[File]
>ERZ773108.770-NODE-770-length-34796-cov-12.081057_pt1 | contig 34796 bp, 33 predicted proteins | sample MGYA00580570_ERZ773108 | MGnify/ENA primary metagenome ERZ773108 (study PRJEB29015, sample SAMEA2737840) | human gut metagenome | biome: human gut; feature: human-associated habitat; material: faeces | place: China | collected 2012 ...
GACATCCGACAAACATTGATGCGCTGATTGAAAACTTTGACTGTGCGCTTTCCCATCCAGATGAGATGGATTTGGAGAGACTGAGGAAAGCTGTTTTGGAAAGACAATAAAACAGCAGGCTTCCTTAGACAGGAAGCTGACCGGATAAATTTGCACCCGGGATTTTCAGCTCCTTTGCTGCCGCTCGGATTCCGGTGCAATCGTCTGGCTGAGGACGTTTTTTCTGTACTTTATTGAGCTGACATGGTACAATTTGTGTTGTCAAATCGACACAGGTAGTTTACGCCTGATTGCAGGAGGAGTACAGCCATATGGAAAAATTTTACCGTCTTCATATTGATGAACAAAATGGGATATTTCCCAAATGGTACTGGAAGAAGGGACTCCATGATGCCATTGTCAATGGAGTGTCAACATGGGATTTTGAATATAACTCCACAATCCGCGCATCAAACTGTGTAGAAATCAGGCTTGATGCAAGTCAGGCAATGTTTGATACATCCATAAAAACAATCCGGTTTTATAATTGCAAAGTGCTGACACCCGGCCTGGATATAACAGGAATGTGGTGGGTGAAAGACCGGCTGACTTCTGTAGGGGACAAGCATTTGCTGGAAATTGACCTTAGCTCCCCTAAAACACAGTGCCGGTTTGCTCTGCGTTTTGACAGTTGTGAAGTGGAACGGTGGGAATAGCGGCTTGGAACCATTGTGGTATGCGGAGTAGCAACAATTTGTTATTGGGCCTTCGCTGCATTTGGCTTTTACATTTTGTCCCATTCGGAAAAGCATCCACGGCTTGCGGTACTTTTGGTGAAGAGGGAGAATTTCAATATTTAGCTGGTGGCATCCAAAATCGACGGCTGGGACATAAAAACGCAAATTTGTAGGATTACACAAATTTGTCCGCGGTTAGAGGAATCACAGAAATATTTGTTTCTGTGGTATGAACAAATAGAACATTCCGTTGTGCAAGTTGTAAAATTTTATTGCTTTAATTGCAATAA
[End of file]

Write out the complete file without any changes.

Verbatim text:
>ERZ773108.770-NODE-770-length-34796-cov-12.081057_pt1 | contig 34796 bp, 33 predicted proteins | sample MGYA00580570_ERZ773108 | MGnify/ENA primary metagenome ERZ773108 (study PRJEB29015, sample SAMEA2737840) | human gut metagenome | biome: human gut; feature: human-associated habitat; material: faeces | place: China | collected 2012 ...
GACATCCGACAAACATTGATGCGCTGATTGAAAACTTTGACTGTGCGCTTTCCCATCCAGATGAGATGGATTTGGAGAGACTGAGGAAAGCTGTTTTGGAAAGACAATAAAACAGCAGGCTTCCTTAGACAGGAAGCTGACCGGATAAATTTGCACCCGGGATTTTCAGCTCCTTTGCTGCCGCTCGGATTCCGGTGCAATCGTCTGGCTGAGGACGTTTTTTCTGTACTTTATTGAGCTGACATGGTACAATTTGTGTTGTCAAATCGACACAGGTAGTTTACGCCTGATTGCAGGAGGAGTACAGCCATATGGAAAAATTTTACCGTCTTCATATTGATGAACAAAATGGGATATTTCCCAAATGGTACTGGAAGAAGGGACTCCATGATGCCATTGTCAATGGAGTGTCAACATGGGATTTTGAATATAACTCCACAATCCGCGCATCAAACTGTGTAGAAATCAGGCTTGATGCAAGTCAGGCAATGTTTGATACATCCATAAAAACAATCCGGTTTTATAATTGCAAAGTGCTGACACCCGGCCTGGATATAACAGGAATGTGGTGGGTGAAAGACCGGCTGACTTCTGTAGGGGACAAGCATTTGCTGGAAATTGACCTTAGCTCCCCTAAAACACAGTGCCGGTTTGCTCTGCGTTTTGACAGTTGTGAAGTGGAACGGTGGGAATAGCGGCTTGGAACCATTGTGGTATGCGGAGTAGCAACAATTTGTTATTGGGCCTTCGCTGCATTTGGCTTTTACATTTTGTCCCATTCGGAAAAGCATCCACGGCTTGCGGTACTTTTGGTGAAGAGGGAGAATTTCAATATTTAGCTGGTGGCATCCAAAATCGACGGCTGGGACATAAAAACGCAAATTTGTAGGATTACACAAATTTGTCCGCGGTTAGAGGAATCACAGAAATATTTGTTTCTGTGGTATGAACAAATAGAACATTCCGTTGTGCAAGTTGTAAAATTTTATTGCTTTAATTGCAATAA